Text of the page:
Can a buyer demand payment for repairs 1 year after purchase even though an inspection was done?

UPDATED: Oct 1, 2022

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Can a buyer demand payment for repairs 1 year after purchase even though an inspection was done?

I sold my house 12 months ago. The buyer had a full inspection completed and we agreed to a $5000 concession for the cost of a new air conditioning unit. No other major issues were raised from the inspection. Recently, the buyer contacted me saying that they were going after $4000-

$5000 from me for repairs to a sump pump and related plumbing. They are claiming this is due to not disclosing work done on the system that was not

Asked on September 11, 2017 under Real Estate Law, Michigan


SJZ, Member, New York Bar / FreeAdvice Contributing Attorney

Answered 5 years ago | Contributor

The could only reasonably get the money you (i.e. reasonably likely win if they sue you) if both of the following conditions were met:
1) You knew, or reasonably/logically *must* have known (essentially any homeowner in your position would have known) of the problem, but despite knowing of it, failed to disclose it; the knowing or intentional nondisclosure of a material or important issue is fraud.
2) The problem is not one typically found during an inspection--if it is the sort of thing an inspection would find, then by buying the house after an inspection, they bought it with all issues/problems/etc. reasonably discoverable during inspection. But if an inspection would not typically find this issue, then it was a hidden or latent one and they can seek compensation for it when it is belatedly found at a later date. Something not findable during inspection is not waived by buying after an inspection.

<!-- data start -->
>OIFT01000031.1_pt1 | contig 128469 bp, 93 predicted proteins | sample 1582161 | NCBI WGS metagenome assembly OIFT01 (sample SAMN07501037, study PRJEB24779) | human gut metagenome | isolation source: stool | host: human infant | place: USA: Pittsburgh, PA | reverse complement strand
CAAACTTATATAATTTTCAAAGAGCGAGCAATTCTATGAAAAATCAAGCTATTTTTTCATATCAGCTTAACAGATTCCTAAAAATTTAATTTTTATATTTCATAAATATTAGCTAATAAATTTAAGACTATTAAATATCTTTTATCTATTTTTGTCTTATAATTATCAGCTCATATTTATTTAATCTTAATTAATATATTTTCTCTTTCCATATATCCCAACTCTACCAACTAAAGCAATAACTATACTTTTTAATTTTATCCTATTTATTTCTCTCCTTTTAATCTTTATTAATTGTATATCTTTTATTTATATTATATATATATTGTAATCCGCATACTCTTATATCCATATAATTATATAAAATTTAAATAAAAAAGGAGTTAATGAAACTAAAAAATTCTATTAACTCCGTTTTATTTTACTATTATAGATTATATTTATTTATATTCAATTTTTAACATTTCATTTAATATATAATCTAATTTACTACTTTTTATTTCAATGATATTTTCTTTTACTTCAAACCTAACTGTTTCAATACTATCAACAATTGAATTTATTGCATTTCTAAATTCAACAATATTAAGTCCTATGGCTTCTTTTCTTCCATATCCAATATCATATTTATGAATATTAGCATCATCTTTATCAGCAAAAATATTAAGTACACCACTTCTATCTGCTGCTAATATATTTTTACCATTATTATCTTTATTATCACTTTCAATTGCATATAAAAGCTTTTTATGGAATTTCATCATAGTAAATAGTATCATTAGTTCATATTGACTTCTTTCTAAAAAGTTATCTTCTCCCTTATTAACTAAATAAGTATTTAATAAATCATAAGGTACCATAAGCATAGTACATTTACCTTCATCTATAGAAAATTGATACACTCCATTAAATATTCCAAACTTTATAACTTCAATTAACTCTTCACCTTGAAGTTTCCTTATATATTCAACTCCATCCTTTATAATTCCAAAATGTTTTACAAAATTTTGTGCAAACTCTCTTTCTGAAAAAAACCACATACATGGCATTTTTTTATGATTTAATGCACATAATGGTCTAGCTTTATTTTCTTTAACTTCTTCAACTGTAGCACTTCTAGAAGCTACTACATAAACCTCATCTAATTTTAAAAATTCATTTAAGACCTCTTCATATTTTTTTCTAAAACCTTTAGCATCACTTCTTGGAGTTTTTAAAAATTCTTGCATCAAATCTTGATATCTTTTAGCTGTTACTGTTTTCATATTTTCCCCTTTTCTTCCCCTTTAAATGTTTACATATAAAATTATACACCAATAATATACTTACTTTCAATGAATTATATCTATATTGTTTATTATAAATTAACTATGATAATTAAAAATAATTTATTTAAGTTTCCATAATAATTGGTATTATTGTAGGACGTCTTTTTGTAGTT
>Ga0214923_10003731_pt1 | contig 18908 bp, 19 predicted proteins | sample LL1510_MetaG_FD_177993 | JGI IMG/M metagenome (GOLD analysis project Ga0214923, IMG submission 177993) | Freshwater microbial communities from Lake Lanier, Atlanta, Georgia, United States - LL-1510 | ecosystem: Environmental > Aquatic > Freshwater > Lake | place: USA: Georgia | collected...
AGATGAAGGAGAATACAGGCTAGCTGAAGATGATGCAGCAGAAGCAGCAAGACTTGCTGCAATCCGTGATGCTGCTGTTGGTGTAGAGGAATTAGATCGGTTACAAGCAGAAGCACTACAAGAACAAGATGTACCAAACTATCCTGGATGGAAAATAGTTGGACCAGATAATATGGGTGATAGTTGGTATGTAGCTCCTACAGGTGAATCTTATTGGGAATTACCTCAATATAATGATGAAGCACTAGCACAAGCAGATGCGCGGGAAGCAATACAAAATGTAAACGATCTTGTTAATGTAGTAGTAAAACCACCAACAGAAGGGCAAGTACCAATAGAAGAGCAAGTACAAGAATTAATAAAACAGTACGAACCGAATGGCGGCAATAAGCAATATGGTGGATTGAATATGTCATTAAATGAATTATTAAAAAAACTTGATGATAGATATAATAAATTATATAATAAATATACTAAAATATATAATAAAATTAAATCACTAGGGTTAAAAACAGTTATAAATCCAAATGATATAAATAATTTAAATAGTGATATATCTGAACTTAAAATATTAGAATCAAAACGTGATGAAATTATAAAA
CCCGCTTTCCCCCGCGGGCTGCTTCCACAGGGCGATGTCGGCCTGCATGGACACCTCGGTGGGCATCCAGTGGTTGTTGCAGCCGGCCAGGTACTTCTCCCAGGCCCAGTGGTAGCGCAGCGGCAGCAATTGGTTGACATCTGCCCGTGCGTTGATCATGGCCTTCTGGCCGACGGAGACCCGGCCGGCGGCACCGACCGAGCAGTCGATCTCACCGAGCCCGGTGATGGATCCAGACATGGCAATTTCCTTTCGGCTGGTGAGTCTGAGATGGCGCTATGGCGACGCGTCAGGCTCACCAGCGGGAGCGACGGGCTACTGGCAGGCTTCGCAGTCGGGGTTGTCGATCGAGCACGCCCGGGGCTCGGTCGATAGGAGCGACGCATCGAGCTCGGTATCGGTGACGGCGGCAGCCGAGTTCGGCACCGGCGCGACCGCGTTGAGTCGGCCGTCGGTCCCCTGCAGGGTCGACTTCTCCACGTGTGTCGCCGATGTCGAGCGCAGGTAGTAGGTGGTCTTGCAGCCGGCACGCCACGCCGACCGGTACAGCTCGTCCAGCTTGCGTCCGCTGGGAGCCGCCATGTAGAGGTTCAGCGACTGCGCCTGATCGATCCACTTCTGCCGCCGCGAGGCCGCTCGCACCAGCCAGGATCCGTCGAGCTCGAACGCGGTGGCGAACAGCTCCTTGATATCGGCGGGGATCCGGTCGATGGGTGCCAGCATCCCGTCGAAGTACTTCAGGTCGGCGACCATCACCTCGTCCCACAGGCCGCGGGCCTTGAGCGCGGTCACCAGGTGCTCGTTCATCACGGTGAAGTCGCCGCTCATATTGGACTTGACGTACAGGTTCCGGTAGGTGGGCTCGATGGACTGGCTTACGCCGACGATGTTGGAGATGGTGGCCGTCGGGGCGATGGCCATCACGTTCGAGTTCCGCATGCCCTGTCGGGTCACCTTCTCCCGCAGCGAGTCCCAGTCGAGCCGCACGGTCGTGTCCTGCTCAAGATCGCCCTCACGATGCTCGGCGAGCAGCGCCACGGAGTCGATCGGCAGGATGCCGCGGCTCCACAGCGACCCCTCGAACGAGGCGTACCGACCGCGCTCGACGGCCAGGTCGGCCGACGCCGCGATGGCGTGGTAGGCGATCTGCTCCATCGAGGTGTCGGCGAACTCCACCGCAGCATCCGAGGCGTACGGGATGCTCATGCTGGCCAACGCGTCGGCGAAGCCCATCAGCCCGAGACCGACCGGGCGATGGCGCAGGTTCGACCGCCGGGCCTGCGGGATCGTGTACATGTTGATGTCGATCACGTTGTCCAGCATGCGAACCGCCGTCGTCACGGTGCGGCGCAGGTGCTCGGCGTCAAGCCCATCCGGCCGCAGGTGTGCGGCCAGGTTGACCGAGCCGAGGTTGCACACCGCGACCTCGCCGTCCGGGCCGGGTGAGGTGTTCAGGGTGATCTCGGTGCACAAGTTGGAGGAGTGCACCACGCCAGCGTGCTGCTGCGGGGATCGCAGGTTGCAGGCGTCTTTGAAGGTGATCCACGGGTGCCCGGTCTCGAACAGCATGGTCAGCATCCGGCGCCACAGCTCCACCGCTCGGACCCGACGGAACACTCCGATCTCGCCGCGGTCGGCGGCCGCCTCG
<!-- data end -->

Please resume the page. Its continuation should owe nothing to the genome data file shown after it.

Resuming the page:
IMPORTANT NOTICE: The Answer(s) provided above are for general information only. The attorney providing the answer was not serving as the attorney for the person submitting the question or in any attorney-client relationship with such person. Laws may vary from state to state, and sometimes change. Tiny variations in the facts, or a fact not set forth in a question, often can change a legal outcome or an attorney's conclusion. Although has verified the attorney was admitted to practice law in at least one jurisdiction, he or she may not be authorized to practice law in the jurisdiction referred to in the question, nor is he or she necessarily experienced in the area of the law involved. Unlike the information in the Answer(s) above, upon which you should NOT rely, for personal advice you can rely upon we suggest you retain an attorney to represent you.

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